- Expenditure incurred on repairs and whitewashing at the time of purchase of an old building in order to make it usable.
- Expenditure incurred to provide one more exit in a cinema hall in compliance with a government order.
- Registration fees paid at the time of purchase of a building
- Expenditure incurred in the maintenance of a tea garden which will produce tea after four years.
- Depreciation charged on a plant.
- The expenditure incurred in erecting a platform on which a machine will be fixed.
- Advertising expenditure, the benefits of which will last for four years.
The following are the differences between capital and revenue expenditure.
1. Role on Earning Capacity
Increases the earning Capacity
Maintains the earning capacity.
2. Purpose of incur
Incurred to acquire fixed assets for operation of business
Incurred for meeting the day-to-day operational expenses of the business
3. Nature of Recurrence
Non-recurring by nature
Recurring in nature
4. Period of benefit
Benefits more than one accounting year.
Benefits one accounting year.
5. Recording in financial statements
Subjected to depreciation and recorded in balance sheet
Subject to adjustment for outsatnding and prepaid amount. Recorded into the trading and profit and loss account.
Classification of expenditures:
- Expenditure incurred on repairs and whitewashing at the time of purchase of an old building in order to make it usable. (Capital Expenditure)
- Expenditure incurred to provide one more exit in a cinema hall in compliance with a government order. (Revenue Expenditure)
- Registration fees paid at the time of purchase of a building (Capital Expenditure)
- Expenditure incurred in the maintenance of a tea garden which will produce tea after four years. (Capital Expenditure)
- Depreciation charged on a plant. (Revenue Expenditure)
- The expenditure incurred in erecting a platform on which a machine will be fixed. (Capital Expenditure)
- Advertising expenditure, the benefits of which will last for four years. (Deferred Revenue Expenditure)
6. What is an operating profit?
Operating profit, usually referred as EBIT, is the profit earned through the normal operations and activities of the business. It reflects the excess of operating revenue over operating expenses. The operating profit is computed by excluding the incomes and expenses that are purely financial in nature and and abnormal items like loss due to theft etc. The following equation is used to calculate the operating profit.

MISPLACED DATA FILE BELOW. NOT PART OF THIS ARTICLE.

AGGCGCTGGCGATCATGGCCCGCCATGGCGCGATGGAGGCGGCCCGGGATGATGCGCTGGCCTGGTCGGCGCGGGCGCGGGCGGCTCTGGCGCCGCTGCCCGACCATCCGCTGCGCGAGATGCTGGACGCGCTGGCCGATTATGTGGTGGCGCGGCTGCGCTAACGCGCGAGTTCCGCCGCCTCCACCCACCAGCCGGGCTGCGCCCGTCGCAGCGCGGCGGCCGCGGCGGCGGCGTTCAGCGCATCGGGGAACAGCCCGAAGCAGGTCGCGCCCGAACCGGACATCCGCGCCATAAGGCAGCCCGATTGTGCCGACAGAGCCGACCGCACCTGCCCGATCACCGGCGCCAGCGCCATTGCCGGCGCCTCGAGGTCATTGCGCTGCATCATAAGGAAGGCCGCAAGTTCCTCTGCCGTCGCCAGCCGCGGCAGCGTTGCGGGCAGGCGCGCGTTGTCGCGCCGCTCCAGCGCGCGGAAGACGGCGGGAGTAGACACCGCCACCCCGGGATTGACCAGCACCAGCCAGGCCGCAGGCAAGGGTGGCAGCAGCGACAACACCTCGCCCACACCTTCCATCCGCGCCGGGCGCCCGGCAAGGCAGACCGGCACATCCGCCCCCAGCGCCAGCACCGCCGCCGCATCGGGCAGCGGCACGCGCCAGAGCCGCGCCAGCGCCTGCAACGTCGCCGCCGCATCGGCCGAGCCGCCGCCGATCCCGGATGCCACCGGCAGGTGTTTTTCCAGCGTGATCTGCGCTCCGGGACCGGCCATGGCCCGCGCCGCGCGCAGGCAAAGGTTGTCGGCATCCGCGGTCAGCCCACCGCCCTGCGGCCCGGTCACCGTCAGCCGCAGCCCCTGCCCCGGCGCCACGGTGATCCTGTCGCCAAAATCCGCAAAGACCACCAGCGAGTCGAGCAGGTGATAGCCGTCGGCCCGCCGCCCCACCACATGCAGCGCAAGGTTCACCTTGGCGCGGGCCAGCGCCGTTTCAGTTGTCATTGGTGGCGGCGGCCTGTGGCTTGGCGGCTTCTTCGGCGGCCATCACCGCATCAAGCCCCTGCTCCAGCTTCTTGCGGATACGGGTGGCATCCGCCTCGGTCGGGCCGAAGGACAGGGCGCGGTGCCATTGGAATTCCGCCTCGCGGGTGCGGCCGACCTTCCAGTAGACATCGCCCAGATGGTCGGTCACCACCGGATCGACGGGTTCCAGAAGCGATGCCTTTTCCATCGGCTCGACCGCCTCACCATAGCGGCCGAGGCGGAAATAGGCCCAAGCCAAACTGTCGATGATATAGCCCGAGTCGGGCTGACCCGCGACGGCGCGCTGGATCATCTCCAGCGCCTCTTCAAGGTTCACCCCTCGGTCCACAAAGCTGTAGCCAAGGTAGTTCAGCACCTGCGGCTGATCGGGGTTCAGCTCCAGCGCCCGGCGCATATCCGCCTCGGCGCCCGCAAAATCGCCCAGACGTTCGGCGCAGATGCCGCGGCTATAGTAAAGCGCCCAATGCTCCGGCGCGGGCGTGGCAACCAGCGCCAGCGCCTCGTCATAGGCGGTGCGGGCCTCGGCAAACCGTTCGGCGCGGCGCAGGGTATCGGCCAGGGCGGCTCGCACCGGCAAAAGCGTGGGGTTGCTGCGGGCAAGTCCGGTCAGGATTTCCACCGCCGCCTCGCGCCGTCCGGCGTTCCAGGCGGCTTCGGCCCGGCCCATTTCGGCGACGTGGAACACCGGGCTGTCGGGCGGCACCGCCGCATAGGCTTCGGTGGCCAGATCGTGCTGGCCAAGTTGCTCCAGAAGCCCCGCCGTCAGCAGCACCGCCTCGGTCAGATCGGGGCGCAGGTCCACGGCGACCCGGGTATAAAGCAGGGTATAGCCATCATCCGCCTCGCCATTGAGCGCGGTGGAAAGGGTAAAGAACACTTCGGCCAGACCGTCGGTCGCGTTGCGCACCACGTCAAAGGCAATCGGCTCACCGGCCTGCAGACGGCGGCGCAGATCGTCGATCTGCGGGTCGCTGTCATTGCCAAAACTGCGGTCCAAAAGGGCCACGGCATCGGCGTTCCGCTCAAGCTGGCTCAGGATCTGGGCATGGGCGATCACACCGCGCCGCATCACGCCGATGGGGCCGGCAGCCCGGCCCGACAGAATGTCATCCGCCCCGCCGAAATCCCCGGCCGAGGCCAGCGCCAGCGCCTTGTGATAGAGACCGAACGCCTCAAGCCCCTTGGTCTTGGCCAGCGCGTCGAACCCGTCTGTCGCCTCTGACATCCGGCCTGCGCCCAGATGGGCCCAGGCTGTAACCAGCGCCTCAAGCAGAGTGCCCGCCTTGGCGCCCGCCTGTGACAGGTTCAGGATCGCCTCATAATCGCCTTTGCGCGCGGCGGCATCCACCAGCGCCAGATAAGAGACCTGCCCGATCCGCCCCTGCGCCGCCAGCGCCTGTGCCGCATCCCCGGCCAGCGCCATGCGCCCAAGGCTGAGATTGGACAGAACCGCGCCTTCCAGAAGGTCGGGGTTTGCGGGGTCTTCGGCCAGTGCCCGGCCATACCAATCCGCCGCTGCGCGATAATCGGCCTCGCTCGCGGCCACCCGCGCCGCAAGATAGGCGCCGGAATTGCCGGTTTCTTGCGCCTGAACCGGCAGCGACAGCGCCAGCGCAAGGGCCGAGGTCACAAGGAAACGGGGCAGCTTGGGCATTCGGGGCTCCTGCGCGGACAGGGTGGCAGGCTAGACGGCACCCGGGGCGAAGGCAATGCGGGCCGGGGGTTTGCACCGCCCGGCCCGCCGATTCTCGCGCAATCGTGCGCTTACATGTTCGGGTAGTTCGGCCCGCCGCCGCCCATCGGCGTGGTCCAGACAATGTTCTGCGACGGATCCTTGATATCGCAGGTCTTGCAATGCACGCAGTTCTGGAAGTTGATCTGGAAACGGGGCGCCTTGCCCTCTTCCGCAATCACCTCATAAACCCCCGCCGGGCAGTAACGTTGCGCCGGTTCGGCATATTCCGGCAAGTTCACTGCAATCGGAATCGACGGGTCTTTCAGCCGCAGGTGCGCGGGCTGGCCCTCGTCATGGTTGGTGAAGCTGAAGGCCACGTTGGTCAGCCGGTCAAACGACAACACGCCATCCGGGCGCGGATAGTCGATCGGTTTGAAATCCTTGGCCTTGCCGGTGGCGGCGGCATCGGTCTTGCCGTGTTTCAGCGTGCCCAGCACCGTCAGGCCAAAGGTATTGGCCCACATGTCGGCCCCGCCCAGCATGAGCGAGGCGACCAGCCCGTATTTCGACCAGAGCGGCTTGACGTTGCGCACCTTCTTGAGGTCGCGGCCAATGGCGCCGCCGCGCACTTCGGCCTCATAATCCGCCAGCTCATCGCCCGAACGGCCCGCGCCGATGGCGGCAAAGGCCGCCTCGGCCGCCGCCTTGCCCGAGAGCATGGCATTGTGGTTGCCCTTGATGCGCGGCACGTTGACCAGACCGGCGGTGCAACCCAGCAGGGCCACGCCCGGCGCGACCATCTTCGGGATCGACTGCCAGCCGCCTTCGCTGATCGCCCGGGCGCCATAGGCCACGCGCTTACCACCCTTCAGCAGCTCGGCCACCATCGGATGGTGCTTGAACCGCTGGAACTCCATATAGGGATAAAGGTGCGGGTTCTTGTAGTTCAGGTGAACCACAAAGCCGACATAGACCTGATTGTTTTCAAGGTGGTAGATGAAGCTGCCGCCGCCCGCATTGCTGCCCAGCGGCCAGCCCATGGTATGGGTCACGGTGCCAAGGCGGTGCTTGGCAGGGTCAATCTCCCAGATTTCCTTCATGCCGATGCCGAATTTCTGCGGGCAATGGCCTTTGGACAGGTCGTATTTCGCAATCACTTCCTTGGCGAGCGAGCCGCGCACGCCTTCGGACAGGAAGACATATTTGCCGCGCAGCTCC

Operating Profit = Net Profit + Non Operating Expenses – Non Operating Incomes
1. What are financial statements? What information do they provide?
Definition: The statements that contains the financial information about the business and can satisfy the financial information requirements of both internal and external uses are known as financial statements. They serve as one source of financial information and cater to the diverse information needs of different users. The objective of preparing the financial statements is to present a true and fair view of
- the financial performance of the business
- the financial position of the business
To fulfil this purpose, the businesses prepare the financial statements in two formats
- Trading and Profit and Loss Account: It projects the financial performance interms of profit earned or loss incurred by the business.
- Balance Sheet: It projects the financial position of the business in the form of assets, liabilities and capital.
To prepare the financial statements, the trial balance and any other available additional information is used as reference.
Information provided by the financial statements: The financial statements provide the information related to the gross profit/loss, net profit/loss, book values of the assets and liabilities, liquidity/permanence of the various assets and liabilities, future performance etc. Various individuals/institutions will be interested in various types of information as described below.
- Current Owners: These internal users would like to know the profits in the previous accounting period and current position of the assets and liabilities.
- Managers: These internal users would like to know about the profits and financial position of the business as it is like their report card.
- Government: As an external user, the government would like to know the financial position of the business to ensure that the rights of the stakeholders are protected. The goverment is also interested in the profits earned by the firm to ensure that the taxes are properly paid. The government is also interested in other relevant information too.
- Prospective Owners: These external users would like to know the past profits and financial position and also the future performance of the business to make a call regarding whether to invest in the business or not
- Banks and other financial institutions: They are interested in the profits earned by the company as it gives a sense of assurance to recollect the loans and interest. The banks are also interested in the liquidity of the assets.
2. What are closing entries? Give four examples of closing entries.
Closing Entries: To prepare the trading and profit and loss account, the balances of accounts of all the concerned items are transferred to it for compilation. The entries created by transferring these balances are referred to as Closing Entries.